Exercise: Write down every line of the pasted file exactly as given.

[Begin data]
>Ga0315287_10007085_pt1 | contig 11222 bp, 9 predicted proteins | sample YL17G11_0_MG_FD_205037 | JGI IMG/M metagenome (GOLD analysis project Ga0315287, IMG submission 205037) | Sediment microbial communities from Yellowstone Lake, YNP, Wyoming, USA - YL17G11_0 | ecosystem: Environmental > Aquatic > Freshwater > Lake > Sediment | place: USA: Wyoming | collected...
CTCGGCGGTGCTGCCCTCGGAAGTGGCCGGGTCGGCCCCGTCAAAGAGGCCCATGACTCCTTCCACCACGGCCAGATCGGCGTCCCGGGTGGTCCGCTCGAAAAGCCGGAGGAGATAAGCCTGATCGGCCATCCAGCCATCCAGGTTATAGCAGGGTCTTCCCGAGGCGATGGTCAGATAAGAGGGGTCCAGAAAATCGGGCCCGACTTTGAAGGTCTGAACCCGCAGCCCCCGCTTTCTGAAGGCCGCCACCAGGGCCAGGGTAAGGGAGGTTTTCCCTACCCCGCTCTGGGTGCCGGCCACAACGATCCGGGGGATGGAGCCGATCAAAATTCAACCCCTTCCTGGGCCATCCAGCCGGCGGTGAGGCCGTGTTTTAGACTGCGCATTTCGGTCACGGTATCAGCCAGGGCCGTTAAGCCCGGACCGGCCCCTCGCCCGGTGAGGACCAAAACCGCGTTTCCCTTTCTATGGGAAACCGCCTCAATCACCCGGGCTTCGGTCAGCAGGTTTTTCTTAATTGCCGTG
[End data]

>Ga0315287_10007085_pt1 | contig 11222 bp, 9 predicted proteins | sample YL17G11_0_MG_FD_205037 | JGI IMG/M metagenome (GOLD analysis project Ga0315287, IMG submission 205037) | Sediment microbial communities from Yellowstone Lake, YNP, Wyoming, USA - YL17G11_0 | ecosystem: Environmental > Aquatic > Freshwater > Lake > Sediment | place: USA: Wyoming | collected...
CTCGGCGGTGCTGCCCTCGGAAGTGGCCGGGTCGGCCCCGTCAAAGAGGCCCATGACTCCTTCCACCACGGCCAGATCGGCGTCCCGGGTGGTCCGCTCGAAAAGCCGGAGGAGATAAGCCTGATCGGCCATCCAGCCATCCAGGTTATAGCAGGGTCTTCCCGAGGCGATGGTCAGATAAGAGGGGTCCAGAAAATCGGGCCCGACTTTGAAGGTCTGAACCCGCAGCCCCCGCTTTCTGAAGGCCGCCACCAGGGCCAGGGTAAGGGAGGTTTTCCCTACCCCGCTCTGGGTGCCGGCCACAACGATCCGGGGGATGGAGCCGATCAAAATTCAACCCCTTCCTGGGCCATCCAGCCGGCGGTGAGGCCGTGTTTTAGACTGCGCATTTCGGTCACGGTATCAGCCAGGGCCGTTAAGCCCGGACCGGCCCCTCGCCCGGTGAGGACCAAAACCGCGTTTCCCTTTCTATGGGAAACCGCCTCAATCACCCGGGCTTCGGTCAGCAGGTTTTTCTTAATTGCCGTG